The curse of writing a headline

Headlines can make or break the understanding of a problem.

Here’s an Associated Press headline on a story out this morning:

One in 10 with a mortgage face foreclosure

What’s missing is a list of definitions. What does it mean to “face foreclosure?” In this study from the Mortgage Bankers Association, the Associated Press has defined it as being late for a payment. One in 10 people, according to the story, wqw late. But that calls for another definition: What is “late?” Is it people who didn’t make it at all? Is it people who made it but made it late?

Technically, I suppose, I am facing foreclosure. The only thing that can stop it, is me making a payment, which — fortunately — I did this month.

But deeper in the story is the real story. If you define “facing foreclosure” as people who have received a first notice of foreclosure, the number is actually 1 in 100.

And the percentage of loans receiving their first notice of foreclosure also dipped. That fell to 1.1 percent in the second quarter from 1.2 percent in the first quarter

Wait a second! It dipped?

Yes, according to the same story:

In a worrisome sign, the number of homeowners starting to have problems with their mortgages rose after trending downward last year. The number of homes in the foreclosure process fell slightly, the first drop in four years.

Are you following that? The number of homeowners starting to have problems is rising. The number of homes in the foreclosure process is falling.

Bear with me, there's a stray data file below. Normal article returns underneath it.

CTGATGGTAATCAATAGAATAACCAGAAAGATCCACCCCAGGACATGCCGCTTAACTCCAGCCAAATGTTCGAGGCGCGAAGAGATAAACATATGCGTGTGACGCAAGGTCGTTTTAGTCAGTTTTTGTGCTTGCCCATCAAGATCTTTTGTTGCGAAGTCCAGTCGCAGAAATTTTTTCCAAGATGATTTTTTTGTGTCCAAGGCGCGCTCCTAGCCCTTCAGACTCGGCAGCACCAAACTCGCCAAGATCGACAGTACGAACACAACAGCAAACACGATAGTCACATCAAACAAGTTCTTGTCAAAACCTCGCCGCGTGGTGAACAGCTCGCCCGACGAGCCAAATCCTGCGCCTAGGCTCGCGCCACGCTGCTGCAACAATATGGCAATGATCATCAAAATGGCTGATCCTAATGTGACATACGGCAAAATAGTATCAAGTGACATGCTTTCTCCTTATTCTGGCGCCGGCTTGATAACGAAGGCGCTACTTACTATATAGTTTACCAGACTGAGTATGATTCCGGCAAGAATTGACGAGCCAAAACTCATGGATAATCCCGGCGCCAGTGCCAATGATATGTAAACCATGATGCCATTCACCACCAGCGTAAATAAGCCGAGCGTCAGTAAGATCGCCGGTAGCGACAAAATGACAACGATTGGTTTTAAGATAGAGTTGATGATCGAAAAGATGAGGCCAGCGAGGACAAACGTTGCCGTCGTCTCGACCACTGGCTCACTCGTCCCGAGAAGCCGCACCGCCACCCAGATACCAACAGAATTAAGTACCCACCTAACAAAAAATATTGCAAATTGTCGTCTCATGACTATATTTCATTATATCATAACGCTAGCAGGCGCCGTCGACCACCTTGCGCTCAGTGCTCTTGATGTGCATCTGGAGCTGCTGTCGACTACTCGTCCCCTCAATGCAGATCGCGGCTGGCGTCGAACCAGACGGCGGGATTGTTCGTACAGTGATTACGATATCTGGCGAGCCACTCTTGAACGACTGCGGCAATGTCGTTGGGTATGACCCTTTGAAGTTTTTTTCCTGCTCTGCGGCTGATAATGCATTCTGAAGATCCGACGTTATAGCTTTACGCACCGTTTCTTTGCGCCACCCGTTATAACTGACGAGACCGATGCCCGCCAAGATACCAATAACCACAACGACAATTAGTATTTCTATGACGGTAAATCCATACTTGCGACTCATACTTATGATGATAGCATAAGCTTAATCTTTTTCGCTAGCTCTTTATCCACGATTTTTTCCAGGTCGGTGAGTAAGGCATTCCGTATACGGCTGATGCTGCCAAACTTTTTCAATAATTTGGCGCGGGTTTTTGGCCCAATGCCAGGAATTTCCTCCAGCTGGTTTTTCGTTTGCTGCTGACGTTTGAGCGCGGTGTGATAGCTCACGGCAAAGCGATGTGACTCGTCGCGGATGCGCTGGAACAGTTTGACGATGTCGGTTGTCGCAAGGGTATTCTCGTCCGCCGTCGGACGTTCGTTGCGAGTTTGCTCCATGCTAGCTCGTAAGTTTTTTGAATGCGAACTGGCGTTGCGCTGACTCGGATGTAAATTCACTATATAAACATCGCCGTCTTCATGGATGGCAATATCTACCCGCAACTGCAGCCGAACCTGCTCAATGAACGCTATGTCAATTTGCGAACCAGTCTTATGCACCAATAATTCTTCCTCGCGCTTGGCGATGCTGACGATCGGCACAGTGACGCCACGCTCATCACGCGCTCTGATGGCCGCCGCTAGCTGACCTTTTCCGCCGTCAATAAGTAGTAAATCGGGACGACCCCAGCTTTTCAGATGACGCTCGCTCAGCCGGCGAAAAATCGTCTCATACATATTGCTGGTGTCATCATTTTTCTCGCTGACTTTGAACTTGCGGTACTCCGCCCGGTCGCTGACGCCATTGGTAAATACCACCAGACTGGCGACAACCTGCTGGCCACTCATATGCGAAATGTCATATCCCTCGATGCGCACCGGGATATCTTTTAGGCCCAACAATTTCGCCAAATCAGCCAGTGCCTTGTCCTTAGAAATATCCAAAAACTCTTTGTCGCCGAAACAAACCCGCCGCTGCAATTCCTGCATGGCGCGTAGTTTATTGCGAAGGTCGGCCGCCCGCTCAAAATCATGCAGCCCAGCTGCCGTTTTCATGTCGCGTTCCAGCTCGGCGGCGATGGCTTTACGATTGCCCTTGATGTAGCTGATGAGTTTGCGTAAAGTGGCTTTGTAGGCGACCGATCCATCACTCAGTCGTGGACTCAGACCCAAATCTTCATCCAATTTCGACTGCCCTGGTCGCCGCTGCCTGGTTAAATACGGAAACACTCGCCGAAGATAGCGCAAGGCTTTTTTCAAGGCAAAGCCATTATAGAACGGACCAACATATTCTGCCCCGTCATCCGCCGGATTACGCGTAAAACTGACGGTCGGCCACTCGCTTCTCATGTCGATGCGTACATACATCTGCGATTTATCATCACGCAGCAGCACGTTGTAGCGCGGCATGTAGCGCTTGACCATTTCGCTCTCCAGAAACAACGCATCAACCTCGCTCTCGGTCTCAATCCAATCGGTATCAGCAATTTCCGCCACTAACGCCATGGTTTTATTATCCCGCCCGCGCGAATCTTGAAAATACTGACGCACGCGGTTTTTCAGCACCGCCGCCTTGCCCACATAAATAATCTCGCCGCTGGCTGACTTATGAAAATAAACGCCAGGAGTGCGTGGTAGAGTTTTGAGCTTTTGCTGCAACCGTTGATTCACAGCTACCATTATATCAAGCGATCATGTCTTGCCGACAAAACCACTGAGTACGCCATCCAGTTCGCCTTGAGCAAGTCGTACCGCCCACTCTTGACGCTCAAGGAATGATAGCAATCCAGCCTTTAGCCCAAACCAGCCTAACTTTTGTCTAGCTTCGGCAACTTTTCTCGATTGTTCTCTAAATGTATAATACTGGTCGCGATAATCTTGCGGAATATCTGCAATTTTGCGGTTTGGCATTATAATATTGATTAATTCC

It defies a simple headline.

  • Shane

    So….this is good? Good that people are having more problems paying their mortgages when they couldn’t pay them at all last year? As in, it is a good problem to have? Or does it mean that we’re going to see a rise in foreclosures soon because those people who are having trouble paying will soon not be able to pay.

  • Bob Collins

    Shane, it doesn’t mean it’s good. It means it’s convoluted. It’s difficult to assess the magnitude of the problem and to plan for it accordingly, when you have such a poor organization of facts.

  • Shawn

    Bob, I get what your saying about the absence of

    real Data but until the Banks are actually

    Held accountable we will never see the true numbers.

  • Bob Collins

    That’s a good point. And if we don’t have real data, we shouldn’t be writing headlines that are inconsistent with the data we have.

  • Shawn

    I don’t necessarily believe that it should not be written about . I just think we need to stop portraying people’s lives as statistical data and realize that

    a failed system is a failed system.

  • Al

    Bob, you neglected to point out my biggest pet peeve with articles like this. They are commenting on a change from 1.1 to 1.2 as meaningful. Maybe it is, but if these are estimated numbers rather than actual counts of absolutely correct numbers the ‘change’ gets lost in the error. And that’s to say nothing of the historical noise in the measurement. So many news stories on economic reports, medical studies, and education test scores include comments on the meanings of increases and decreases when they get lost in the noise anyway. I have yet to hear a reporter say something like “The factor rose by 1%, but the typical variability in the measurement is much greater, so there was no meaningful change.” Maybe that’s because ‘no change’ isn’t compelling news, despite the fact that it is accurate.